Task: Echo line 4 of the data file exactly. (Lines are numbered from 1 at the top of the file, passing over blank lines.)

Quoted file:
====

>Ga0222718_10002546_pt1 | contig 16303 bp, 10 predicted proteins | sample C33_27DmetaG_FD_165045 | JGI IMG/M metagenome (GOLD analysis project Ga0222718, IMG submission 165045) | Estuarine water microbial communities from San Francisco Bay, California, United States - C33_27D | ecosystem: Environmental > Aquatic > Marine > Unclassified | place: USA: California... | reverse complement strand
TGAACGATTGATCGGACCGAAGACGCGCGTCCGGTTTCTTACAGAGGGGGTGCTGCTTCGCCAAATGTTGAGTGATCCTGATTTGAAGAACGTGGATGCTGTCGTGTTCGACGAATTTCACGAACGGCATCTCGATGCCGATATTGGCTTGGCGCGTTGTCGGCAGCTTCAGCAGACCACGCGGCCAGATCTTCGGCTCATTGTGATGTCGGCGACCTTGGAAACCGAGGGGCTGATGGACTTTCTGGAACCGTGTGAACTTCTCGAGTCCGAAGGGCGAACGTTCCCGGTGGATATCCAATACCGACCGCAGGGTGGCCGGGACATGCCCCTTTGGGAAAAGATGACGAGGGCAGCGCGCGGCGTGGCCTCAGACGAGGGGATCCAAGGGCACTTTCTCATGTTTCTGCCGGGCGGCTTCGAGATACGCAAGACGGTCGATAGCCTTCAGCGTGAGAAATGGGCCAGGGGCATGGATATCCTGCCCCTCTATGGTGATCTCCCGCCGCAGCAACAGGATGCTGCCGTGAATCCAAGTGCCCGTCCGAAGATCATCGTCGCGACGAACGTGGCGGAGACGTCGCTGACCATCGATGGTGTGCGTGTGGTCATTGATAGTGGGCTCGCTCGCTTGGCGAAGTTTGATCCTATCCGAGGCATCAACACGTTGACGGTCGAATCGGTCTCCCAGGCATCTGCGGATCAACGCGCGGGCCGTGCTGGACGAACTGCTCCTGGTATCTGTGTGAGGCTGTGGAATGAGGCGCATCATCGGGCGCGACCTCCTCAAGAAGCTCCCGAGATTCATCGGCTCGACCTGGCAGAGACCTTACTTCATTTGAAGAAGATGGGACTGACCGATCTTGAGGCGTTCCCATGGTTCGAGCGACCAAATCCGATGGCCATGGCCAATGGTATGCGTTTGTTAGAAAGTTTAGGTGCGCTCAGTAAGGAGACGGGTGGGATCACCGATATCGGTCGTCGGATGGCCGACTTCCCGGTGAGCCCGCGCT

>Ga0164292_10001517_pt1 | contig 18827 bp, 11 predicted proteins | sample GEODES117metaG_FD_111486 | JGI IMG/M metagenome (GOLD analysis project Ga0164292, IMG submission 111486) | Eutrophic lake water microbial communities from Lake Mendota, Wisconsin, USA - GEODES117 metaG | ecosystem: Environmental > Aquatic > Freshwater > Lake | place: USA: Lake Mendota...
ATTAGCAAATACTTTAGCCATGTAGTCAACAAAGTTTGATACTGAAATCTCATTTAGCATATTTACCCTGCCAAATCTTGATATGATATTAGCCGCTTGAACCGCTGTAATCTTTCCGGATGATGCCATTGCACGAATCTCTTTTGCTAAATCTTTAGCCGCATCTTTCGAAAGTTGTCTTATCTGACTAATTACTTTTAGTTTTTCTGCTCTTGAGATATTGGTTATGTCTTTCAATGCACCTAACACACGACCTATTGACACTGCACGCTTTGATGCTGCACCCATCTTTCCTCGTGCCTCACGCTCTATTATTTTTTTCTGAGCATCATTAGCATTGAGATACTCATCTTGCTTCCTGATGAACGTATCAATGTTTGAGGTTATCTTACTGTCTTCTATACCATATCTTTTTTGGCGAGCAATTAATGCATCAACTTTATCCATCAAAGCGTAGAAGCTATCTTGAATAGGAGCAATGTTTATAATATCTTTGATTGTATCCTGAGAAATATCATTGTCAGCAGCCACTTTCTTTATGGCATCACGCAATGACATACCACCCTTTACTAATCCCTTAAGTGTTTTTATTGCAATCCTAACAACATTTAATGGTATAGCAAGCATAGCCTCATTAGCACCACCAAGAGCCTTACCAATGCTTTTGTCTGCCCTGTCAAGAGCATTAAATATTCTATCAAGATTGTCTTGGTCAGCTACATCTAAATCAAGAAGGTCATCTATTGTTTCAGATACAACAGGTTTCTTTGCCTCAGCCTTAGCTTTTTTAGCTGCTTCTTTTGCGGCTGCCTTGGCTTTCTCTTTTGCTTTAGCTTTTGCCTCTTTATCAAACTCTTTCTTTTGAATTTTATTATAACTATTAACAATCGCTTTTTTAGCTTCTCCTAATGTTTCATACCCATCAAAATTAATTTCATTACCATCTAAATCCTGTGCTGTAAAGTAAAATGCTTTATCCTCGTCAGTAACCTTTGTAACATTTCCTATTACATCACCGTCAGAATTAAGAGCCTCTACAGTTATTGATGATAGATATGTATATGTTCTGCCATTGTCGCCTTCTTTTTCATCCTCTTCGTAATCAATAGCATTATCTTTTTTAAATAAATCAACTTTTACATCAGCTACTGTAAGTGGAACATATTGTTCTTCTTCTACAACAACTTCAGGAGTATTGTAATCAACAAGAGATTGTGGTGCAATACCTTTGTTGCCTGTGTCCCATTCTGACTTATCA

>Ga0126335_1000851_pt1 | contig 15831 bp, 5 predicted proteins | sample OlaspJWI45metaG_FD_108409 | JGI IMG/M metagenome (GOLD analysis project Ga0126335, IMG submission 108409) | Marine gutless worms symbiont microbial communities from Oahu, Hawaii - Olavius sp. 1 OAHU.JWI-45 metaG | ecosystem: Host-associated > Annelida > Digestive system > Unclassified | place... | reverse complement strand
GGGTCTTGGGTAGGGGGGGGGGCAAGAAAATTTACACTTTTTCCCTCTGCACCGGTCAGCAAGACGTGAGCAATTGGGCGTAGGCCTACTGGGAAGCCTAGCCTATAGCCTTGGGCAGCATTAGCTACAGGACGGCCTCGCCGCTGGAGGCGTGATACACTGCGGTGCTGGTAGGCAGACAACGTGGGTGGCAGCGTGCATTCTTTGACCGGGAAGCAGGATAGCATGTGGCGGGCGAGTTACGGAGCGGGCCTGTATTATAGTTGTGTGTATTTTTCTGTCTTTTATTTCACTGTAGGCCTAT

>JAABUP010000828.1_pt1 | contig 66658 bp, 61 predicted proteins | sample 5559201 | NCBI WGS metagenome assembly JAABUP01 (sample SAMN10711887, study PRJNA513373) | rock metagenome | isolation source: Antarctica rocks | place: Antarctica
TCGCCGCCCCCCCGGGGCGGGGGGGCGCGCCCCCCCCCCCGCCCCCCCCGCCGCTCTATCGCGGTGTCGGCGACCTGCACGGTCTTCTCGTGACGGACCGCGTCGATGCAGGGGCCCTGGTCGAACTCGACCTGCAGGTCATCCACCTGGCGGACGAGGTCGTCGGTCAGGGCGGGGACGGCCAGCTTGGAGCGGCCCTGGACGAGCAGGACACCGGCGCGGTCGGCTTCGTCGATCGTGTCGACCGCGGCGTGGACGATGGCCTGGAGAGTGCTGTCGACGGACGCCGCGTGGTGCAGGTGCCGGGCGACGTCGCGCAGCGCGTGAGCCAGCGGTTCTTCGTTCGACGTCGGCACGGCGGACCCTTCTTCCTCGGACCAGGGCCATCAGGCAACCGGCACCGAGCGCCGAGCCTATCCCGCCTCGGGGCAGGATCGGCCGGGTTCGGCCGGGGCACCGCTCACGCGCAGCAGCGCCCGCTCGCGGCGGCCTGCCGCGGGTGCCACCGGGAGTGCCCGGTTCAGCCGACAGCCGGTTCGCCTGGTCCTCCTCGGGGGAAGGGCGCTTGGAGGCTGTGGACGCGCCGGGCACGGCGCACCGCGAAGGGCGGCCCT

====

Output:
ATTAGCAAATACTTTAGCCATGTAGTCAACAAAGTTTGATACTGAAATCTCATTTAGCATATTTACCCTGCCAAATCTTGATATGATATTAGCCGCTTGAACCGCTGTAATCTTTCCGGATGATGCCATTGCACGAATCTCTTTTGCTAAATCTTTAGCCGCATCTTTCGAAAGTTGTCTTATCTGACTAATTACTTTTAGTTTTTCTGCTCTTGAGATATTGGTTATGTCTTTCAATGCACCTAACACACGACCTATTGACACTGCACGCTTTGATGCTGCACCCATCTTTCCTCGTGCCTCACGCTCTATTATTTTTTTCTGAGCATCATTAGCATTGAGATACTCATCTTGCTTCCTGATGAACGTATCAATGTTTGAGGTTATCTTACTGTCTTCTATACCATATCTTTTTTGGCGAGCAATTAATGCATCAACTTTATCCATCAAAGCGTAGAAGCTATCTTGAATAGGAGCAATGTTTATAATATCTTTGATTGTATCCTGAGAAATATCATTGTCAGCAGCCACTTTCTTTATGGCATCACGCAATGACATACCACCCTTTACTAATCCCTTAAGTGTTTTTATTGCAATCCTAACAACATTTAATGGTATAGCAAGCATAGCCTCATTAGCACCACCAAGAGCCTTACCAATGCTTTTGTCTGCCCTGTCAAGAGCATTAAATATTCTATCAAGATTGTCTTGGTCAGCTACATCTAAATCAAGAAGGTCATCTATTGTTTCAGATACAACAGGTTTCTTTGCCTCAGCCTTAGCTTTTTTAGCTGCTTCTTTTGCGGCTGCCTTGGCTTTCTCTTTTGCTTTAGCTTTTGCCTCTTTATCAAACTCTTTCTTTTGAATTTTATTATAACTATTAACAATCGCTTTTTTAGCTTCTCCTAATGTTTCATACCCATCAAAATTAATTTCATTACCATCTAAATCCTGTGCTGTAAAGTAAAATGCTTTATCCTCGTCAGTAACCTTTGTAACATTTCCTATTACATCACCGTCAGAATTAAGAGCCTCTACAGTTATTGATGATAGATATGTATATGTTCTGCCATTGTCGCCTTCTTTTTCATCCTCTTCGTAATCAATAGCATTATCTTTTTTAAATAAATCAACTTTTACATCAGCTACTGTAAGTGGAACATATTGTTCTTCTTCTACAACAACTTCAGGAGTATTGTAATCAACAAGAGATTGTGGTGCAATACCTTTGTTGCCTGTGTCCCATTCTGACTTATCA